Settle Down, Gunners

Entry from 343FA's battalion journal, 15 June 1944 explaining the difficulty in coordinating with the Army Air Corps during the 3/357's attack on Gourbesville. No colored smoke! D'oh!
Entry from 343FA’s battalion journal, 15 June 1944 explaining the difficulty in coordinating with the Army Air Corps during the 3/357’s attack on Gourbesville. No colored smoke! D’oh!

As a designer, I don’t like to create new things. Yes, that’s right. After you tell enough lies to get your game going, any further lies you have to tell should be in the context of what has come before. You think you need a new mechanism? New pieces? Consider trying to address the problem you see in terms of what you’ve already created. Be careful you are not creating more problems or opening more doors than you intend. Everything that rises must converge.

So much for design aesthetics. On to artillery. In the context of one-off scenarios the basic rules are okay. Lines of sight across perfectly flat terrain without depressions are easily had most of the time. But this is a rare case on my maps of Lower Normandy. Indeed, spotting for artillery was a real challenge historically. Using the base rules on playtest maps often resulted in artillery being used as a turn-ending throwaway called at very close range to friendly forces. Sure this sort of mission was fired in 1944 but it was still with great care and rarely in haste.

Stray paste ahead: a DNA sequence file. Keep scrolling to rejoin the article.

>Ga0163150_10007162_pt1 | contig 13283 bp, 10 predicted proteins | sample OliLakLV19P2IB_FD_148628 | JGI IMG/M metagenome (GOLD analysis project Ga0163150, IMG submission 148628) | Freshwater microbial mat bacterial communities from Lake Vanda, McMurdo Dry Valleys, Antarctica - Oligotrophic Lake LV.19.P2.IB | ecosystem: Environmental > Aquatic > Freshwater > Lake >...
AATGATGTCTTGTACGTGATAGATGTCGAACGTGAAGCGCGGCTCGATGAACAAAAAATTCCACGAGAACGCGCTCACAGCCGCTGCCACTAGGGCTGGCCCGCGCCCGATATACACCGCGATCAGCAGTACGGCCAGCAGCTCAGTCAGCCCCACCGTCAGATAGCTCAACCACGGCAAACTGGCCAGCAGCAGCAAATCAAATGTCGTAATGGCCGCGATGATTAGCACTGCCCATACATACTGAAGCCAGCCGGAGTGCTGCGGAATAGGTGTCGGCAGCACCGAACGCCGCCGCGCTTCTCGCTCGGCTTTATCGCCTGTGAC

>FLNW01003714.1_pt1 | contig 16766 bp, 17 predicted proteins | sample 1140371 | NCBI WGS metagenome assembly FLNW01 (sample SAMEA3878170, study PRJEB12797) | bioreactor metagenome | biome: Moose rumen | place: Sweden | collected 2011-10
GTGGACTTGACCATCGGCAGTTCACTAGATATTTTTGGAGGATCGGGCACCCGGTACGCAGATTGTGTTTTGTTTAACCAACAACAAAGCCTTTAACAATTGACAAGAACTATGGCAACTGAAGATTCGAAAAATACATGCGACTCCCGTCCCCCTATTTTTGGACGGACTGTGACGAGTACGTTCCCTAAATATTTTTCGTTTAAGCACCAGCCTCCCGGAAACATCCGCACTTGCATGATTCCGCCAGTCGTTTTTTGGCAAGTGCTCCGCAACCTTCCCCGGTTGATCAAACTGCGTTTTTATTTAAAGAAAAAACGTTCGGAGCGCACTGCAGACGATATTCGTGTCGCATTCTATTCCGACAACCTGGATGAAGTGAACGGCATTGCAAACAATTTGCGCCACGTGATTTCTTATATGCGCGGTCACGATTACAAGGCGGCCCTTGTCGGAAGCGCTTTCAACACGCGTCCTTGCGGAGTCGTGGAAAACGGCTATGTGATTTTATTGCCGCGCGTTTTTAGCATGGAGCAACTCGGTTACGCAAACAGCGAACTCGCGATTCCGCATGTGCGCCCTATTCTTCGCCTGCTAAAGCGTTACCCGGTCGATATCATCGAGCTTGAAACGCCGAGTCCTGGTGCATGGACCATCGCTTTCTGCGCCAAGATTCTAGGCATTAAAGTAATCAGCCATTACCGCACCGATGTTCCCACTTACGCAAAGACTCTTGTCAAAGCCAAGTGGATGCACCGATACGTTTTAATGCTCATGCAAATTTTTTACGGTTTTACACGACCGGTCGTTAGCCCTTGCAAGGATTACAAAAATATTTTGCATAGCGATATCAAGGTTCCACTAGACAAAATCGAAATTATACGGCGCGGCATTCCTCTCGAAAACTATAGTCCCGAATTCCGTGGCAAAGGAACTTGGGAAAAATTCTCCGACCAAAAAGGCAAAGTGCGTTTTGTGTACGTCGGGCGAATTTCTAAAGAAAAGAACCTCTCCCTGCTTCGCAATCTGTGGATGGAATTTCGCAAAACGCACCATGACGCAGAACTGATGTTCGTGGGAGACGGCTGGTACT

The US Army considered that danger close, the closest distance to friendly forces that a mission might fire was 500 yards, or 12 hexes. Absent very large maps, artillery is difficult to portray in games with 40-yard hexes. Even 32×24-inch map would need to have four map sheets before you could reliably work observation posts into play. Infantry battles throughout the Western Front in WW2 can be understood as battalion operations with the objective of securing observation posts for their, and their regiment’s, next maneuver.

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